Stella’s owner has gone to court 11 times over the past two years, trying in vain to get his beloved dog back. She had never showed any signs of aggression before she was seized, he said.

But Cornwall and Devon Police said — in the same statement in which they claimed Stella was the only dog in their kennel not let out of her cage – that Stella had “threatened and shown aggressive behavior toward two Police Community Support Officers,” had shown “aggressive behavior prior to being seized” and “attempted to bite a court appointed independent expert during the dog’s assessment.”

Last month, Torquay Magistrates’ Court ordered Stella to be destroyed.

Stella’s heartbreaking situation is similar to that of Lennox, a therapy dog from Northern Ireland that was seized because he was perceived to be a pit bull mix. Despite an international outcry and pleas for his life from dog experts like Victoria Stilwell, Lennox was euthanized in 2012.

Several rescue organizations in the United States had offered to take in Lennox, to no avail.

Perhaps Animals R Family will have better luck with Stella. The nonprofit rescue has offered to fly her to its headquarters in Connecticut, where BSL is banned.

“Breed specific legislation is wrong and ineffective. In the US, pit bulls are one of the most popular dogs for family pets,” the rescue wrote on its Facebook page.

Please sign and share the petition asking for Stella to be released.

Photo credit: YouTube

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Inevitably, this was signed by Jean and me seconds after it was read. Please do everything in your power to support this petition and stand behind Sharon, the originator of the Care2 Petition.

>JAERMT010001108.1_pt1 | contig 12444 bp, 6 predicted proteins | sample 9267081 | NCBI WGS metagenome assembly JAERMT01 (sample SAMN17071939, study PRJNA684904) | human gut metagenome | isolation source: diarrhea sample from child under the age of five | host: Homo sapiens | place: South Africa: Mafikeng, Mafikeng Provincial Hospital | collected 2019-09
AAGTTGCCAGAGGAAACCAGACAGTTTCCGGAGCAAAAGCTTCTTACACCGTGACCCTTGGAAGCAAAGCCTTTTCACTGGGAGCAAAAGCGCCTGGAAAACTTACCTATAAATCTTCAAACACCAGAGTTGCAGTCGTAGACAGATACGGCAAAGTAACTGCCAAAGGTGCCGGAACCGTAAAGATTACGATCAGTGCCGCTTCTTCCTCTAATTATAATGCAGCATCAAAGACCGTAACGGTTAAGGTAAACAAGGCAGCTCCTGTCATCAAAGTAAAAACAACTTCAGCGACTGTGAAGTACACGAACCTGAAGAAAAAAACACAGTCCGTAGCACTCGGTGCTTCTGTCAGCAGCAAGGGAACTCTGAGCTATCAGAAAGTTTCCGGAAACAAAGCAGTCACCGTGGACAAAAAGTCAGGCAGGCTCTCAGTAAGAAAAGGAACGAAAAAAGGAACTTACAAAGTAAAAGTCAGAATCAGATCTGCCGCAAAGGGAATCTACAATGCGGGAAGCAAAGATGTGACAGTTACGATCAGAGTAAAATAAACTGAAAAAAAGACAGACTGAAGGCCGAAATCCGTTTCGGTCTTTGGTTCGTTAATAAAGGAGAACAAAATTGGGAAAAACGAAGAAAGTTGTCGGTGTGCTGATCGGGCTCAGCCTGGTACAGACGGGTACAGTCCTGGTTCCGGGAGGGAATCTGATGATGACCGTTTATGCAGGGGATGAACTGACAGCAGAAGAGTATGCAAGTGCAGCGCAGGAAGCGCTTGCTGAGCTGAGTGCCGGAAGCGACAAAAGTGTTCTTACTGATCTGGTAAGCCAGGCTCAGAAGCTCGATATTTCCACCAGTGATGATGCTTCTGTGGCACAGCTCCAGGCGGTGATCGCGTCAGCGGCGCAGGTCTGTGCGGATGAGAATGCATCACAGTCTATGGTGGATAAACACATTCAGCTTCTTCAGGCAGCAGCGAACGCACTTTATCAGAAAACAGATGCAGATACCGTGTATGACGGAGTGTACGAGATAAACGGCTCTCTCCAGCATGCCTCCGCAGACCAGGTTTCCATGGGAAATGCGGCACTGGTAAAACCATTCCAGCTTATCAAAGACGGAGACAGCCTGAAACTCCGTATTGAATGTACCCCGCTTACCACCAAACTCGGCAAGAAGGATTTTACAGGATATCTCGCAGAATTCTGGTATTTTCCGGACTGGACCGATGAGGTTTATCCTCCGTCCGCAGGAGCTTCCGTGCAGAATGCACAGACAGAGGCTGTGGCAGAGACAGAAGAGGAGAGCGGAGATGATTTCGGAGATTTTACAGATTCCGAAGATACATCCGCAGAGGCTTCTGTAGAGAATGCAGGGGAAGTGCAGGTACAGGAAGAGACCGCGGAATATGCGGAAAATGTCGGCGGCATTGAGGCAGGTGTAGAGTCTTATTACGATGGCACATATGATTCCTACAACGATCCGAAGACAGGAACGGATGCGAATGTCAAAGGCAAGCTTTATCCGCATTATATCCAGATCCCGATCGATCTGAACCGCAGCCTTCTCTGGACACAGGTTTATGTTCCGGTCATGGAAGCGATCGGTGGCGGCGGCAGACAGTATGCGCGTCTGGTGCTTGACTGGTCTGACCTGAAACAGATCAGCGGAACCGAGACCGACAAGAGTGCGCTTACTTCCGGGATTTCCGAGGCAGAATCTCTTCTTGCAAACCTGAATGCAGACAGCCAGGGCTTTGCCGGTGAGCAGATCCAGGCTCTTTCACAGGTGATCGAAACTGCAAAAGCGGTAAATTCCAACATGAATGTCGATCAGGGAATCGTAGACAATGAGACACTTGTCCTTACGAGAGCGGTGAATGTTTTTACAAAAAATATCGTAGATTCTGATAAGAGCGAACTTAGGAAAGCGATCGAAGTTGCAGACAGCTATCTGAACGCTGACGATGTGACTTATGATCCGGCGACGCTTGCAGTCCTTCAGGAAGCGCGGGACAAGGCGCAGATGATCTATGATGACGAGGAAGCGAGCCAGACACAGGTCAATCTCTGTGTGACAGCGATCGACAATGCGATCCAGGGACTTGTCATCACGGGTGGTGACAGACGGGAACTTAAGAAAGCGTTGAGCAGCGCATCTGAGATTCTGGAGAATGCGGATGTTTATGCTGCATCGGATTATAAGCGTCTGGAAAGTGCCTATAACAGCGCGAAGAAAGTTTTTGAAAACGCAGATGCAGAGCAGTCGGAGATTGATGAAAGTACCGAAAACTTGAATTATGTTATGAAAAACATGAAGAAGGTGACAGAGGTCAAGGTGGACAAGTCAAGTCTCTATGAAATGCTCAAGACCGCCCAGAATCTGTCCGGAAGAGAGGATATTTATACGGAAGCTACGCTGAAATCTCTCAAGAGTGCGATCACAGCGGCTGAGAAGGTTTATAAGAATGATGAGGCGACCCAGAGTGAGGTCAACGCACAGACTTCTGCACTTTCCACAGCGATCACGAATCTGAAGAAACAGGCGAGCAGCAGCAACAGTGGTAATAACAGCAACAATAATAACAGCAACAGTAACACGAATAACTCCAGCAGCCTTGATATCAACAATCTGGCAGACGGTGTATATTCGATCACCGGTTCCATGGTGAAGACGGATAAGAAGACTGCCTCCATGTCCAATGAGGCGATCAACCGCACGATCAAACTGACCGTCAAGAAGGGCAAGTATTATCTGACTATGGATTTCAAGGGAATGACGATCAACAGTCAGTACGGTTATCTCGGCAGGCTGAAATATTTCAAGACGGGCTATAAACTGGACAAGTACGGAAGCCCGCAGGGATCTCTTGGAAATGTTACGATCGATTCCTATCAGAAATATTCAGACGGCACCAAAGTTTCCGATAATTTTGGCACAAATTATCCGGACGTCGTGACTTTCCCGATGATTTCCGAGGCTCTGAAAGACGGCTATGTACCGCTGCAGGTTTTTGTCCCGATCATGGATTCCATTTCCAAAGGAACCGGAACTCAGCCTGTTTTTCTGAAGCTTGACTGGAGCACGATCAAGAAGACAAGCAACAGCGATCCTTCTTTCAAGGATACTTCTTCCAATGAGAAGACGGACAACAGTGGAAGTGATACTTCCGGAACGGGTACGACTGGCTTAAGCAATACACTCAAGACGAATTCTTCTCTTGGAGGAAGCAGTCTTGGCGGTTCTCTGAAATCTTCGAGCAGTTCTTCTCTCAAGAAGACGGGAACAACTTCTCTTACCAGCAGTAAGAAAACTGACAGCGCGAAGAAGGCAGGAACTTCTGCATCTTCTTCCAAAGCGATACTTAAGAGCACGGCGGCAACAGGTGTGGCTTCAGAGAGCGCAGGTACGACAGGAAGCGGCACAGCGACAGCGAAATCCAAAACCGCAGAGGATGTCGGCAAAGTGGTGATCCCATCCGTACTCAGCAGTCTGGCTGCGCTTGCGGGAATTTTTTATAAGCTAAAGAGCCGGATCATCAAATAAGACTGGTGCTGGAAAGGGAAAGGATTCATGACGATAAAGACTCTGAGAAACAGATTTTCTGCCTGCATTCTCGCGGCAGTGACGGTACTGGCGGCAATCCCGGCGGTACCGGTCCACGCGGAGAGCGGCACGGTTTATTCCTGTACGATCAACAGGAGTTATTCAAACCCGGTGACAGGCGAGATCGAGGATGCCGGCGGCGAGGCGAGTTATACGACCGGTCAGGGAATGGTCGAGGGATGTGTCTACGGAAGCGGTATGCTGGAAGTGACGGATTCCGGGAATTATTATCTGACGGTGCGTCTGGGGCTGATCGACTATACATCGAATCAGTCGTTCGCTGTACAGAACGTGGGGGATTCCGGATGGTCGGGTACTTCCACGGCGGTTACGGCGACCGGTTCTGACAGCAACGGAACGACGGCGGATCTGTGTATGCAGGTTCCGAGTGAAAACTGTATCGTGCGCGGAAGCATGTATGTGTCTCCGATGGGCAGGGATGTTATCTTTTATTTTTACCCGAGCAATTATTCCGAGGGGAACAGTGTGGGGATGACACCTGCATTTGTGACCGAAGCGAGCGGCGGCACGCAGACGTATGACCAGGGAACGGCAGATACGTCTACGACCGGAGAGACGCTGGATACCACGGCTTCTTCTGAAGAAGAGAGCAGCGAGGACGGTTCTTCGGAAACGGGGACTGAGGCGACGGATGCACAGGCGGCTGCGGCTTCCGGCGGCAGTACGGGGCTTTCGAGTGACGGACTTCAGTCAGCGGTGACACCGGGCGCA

Thank you from all of my being. This is wrong on just so many levels it makes me ashamed to be a human or English. You can not torture and destroy animals because of outdated laws. Henry VIII killed people for not being Christian, where would we be if that was still lawful????? Animals only EVER ask for love. I have been around more animals than I have had hot dinners in my life and I’m 50 now. Someone please help me make this a happy ending.

Sincerely,
sharon smart

Please also send a message of support to AnimalsRFamily because it might just make a difference. Their contact page is here.

The behaviour of dogs is always a product of the humans who are around them, it is never a function of the dog alone! (And please see my post tomorrow about our own Pit Bull mix.)

15 thoughts on “Anger alert!

  1. How sad for the poor dog, as people we have the opportunity to do great things or very bad things and too often it’s easier to do bad things. I hope you have helped open the eyes and minds of others.

    Susan

  2. Almost 17000 signatures on that petition. Hard to believe that it would be possible to ignore it, yet the persistent nonsensical stupidity of homo fatuus brutus never ceases to amaze me.

    Fingers crossed for a good result — hopefully one that results in reuniting this pet with its owner (and not one that ends up airlifting it halfway across the planet… O.o I’m in danger of ranting about carbon footprints again, but I’ll refrain.)